Soon after 1759, 35 Scots-Irish proprietors from Londonderry, New Hampshire, bought a parcel of land at the mouth of the Passagassawakeag River on Penobscot Bay that they renamed Belfast. Two hundred fifty years of rich history later, it is a picturesque fishing village worth a day’s walk-around, and several days if you are a blogger in search of the odd or curious.
The first odd thing I spied at the town’s only traffic light was an unusual bench.
It might be difficult to discern that these chairs are configured as fish traps.
The small plaque adjacent to the rock reads. “Rock on Bruce’s Spring Seat.”
I learned that Belfast has more than its fair share of artistic folk. Galleries and stores selling local crafts are the most prevalent business in Belfast. Creativity and her twin, Eccentricity, maintain a year-round residence here. It seems every few years someone gets an idea for some uncommon creative expression.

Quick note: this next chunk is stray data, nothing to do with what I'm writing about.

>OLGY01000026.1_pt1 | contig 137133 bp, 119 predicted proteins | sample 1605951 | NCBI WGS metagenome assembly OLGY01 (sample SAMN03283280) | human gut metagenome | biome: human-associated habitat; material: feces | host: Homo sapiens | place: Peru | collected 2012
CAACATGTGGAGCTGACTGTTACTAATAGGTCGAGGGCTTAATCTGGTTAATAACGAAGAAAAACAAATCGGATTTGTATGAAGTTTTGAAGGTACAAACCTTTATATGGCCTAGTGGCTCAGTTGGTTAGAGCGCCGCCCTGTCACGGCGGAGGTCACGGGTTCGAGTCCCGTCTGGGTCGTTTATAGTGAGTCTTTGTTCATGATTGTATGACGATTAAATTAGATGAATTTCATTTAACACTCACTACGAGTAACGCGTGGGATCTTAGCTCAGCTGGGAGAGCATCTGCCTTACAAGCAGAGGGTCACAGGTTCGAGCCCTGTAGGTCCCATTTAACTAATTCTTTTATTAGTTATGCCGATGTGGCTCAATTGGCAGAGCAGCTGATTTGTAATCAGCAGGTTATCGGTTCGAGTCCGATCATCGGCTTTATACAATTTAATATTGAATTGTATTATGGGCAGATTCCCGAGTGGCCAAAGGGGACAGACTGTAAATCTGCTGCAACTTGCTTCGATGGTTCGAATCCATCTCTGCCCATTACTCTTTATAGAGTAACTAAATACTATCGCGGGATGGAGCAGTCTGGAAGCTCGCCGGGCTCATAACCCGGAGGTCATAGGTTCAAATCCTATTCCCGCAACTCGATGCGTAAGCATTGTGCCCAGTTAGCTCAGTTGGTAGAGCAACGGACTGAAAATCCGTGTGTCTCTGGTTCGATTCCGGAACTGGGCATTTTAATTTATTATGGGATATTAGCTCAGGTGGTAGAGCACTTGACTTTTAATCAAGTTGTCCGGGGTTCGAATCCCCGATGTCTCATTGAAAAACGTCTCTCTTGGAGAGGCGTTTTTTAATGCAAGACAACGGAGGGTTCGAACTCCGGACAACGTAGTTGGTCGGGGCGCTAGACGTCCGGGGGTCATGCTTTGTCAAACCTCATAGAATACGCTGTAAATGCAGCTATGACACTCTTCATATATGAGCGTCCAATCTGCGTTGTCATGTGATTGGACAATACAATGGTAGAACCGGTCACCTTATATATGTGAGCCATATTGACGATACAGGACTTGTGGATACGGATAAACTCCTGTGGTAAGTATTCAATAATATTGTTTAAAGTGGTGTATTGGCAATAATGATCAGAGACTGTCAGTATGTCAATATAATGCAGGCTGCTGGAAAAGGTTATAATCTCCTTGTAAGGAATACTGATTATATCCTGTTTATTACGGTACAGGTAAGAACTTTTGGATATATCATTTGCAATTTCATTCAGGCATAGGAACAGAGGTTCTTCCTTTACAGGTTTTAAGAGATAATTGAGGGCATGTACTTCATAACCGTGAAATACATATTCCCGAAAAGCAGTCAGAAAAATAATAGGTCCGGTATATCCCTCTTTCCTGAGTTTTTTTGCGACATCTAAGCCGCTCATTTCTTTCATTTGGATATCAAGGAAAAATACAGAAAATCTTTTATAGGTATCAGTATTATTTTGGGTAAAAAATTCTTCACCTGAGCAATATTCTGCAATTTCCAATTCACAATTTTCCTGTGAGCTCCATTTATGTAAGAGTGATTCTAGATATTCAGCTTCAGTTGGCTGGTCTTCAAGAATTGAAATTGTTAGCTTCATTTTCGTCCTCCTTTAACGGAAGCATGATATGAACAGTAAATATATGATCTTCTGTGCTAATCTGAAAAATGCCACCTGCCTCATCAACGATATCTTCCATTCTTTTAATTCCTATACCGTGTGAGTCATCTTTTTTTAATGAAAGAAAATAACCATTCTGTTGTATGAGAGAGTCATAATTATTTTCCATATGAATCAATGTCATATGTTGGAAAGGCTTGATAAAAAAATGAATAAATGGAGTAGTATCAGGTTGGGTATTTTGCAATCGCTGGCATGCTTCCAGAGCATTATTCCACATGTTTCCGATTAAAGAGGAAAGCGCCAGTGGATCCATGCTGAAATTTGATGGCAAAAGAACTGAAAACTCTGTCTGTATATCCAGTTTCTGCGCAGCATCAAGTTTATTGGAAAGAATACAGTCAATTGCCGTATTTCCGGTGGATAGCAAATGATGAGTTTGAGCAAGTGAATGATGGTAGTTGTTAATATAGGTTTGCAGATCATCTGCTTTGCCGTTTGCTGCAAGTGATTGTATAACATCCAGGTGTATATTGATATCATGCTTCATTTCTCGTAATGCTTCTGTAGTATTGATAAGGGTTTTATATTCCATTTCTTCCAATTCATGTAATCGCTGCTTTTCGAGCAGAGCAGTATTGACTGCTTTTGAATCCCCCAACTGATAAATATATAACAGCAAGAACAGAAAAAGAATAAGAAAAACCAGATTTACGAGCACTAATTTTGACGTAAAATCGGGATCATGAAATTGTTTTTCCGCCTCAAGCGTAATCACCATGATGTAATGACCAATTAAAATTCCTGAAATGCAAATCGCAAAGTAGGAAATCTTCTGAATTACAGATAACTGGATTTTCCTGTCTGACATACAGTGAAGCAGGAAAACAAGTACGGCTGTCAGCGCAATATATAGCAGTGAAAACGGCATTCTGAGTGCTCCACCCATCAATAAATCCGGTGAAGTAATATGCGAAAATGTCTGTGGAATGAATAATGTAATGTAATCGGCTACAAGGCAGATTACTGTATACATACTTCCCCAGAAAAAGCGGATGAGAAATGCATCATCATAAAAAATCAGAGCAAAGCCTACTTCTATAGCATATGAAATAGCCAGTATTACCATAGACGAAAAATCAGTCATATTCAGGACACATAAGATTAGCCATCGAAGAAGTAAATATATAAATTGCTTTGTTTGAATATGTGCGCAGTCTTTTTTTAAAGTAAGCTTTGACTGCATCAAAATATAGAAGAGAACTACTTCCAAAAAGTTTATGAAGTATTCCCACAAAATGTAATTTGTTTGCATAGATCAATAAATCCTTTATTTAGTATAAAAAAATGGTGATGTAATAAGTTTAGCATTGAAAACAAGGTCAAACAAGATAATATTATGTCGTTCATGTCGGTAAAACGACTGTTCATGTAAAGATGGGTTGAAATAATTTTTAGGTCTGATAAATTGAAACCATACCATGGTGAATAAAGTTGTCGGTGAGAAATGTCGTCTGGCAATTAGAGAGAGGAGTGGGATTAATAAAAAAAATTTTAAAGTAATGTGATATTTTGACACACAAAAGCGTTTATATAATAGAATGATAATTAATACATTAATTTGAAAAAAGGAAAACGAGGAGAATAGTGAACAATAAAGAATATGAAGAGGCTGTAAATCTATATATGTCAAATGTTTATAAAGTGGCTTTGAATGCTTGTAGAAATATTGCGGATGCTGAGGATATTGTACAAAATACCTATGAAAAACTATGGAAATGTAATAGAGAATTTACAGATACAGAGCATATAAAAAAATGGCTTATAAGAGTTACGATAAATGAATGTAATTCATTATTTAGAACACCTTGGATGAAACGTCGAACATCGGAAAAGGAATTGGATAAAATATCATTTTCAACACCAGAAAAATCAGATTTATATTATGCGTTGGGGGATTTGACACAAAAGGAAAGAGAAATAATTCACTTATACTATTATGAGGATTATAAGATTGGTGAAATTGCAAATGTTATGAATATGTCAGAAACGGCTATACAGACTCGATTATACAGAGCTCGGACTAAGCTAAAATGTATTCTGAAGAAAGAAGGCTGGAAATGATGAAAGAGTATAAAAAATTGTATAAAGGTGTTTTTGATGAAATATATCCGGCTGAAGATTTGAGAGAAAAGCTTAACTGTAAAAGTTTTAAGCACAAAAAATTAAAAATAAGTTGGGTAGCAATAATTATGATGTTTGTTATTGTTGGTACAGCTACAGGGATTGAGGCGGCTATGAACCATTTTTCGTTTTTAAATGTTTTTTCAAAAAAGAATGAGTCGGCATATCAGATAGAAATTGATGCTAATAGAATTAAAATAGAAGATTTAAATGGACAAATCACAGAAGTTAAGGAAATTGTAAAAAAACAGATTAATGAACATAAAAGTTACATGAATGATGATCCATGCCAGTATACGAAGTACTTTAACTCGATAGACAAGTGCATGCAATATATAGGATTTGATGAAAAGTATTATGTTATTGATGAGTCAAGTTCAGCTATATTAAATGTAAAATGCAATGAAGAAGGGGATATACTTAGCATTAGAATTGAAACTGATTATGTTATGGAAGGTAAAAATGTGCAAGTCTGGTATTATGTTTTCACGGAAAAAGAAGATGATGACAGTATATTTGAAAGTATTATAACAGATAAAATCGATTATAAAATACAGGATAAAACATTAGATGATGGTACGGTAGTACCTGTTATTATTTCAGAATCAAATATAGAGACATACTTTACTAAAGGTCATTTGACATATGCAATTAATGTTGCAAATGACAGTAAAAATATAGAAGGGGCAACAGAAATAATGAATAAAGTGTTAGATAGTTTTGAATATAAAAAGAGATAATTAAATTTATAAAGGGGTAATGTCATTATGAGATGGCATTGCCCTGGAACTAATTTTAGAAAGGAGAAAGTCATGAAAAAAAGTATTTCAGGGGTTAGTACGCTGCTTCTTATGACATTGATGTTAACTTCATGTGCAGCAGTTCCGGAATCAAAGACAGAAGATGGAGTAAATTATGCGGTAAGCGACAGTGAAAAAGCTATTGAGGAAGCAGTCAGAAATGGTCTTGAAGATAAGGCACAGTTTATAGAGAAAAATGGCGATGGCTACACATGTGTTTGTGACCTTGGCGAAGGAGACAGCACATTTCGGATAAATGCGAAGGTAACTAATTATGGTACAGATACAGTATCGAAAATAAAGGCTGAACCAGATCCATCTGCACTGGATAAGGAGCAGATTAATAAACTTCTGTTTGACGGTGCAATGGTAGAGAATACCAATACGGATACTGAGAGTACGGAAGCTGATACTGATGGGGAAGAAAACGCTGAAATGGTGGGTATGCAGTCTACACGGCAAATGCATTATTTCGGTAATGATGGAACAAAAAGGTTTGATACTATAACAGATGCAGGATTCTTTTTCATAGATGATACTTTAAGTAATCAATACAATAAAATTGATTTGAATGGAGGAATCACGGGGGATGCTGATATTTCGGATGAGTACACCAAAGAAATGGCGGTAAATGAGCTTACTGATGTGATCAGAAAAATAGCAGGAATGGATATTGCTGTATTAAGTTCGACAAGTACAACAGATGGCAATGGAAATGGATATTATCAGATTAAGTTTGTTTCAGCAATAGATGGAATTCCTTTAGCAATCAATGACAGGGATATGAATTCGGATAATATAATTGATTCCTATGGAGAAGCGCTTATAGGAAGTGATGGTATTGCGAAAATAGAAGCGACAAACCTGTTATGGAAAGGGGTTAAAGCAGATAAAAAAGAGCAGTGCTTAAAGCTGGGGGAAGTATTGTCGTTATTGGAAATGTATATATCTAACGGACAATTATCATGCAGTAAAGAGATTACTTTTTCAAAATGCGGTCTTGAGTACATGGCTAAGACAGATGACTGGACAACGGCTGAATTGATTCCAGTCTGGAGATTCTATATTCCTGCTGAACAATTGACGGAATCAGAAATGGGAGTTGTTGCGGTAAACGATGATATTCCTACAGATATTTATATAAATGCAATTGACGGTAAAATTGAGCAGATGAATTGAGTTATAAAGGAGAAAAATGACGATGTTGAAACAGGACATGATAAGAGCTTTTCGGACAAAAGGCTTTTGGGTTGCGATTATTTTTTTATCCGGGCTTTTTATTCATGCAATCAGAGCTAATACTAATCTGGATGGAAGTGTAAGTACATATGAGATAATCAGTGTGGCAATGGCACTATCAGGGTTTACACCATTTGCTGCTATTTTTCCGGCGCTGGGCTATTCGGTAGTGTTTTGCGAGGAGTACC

I’ve not seen benches as an art form anywhere else. And I applaud the grass roots quality of Belfast’s creative expression.
OBTW, this is not a town without a sense of humor.
You got it, right? Water Loo >>> Public Restroom.
I am on the scent of other blog topics for Belfast.
•The book festival next weekend is promising.
•How a town of fewer than 7000 people supports seven bookstores is a question worth pursuing.
•Recently, the town built a quarter-mile walking bridge across the harbor dedicated to the memory of their World War One heroic dead.
•The town was a major builder of three- and four-masted schooners.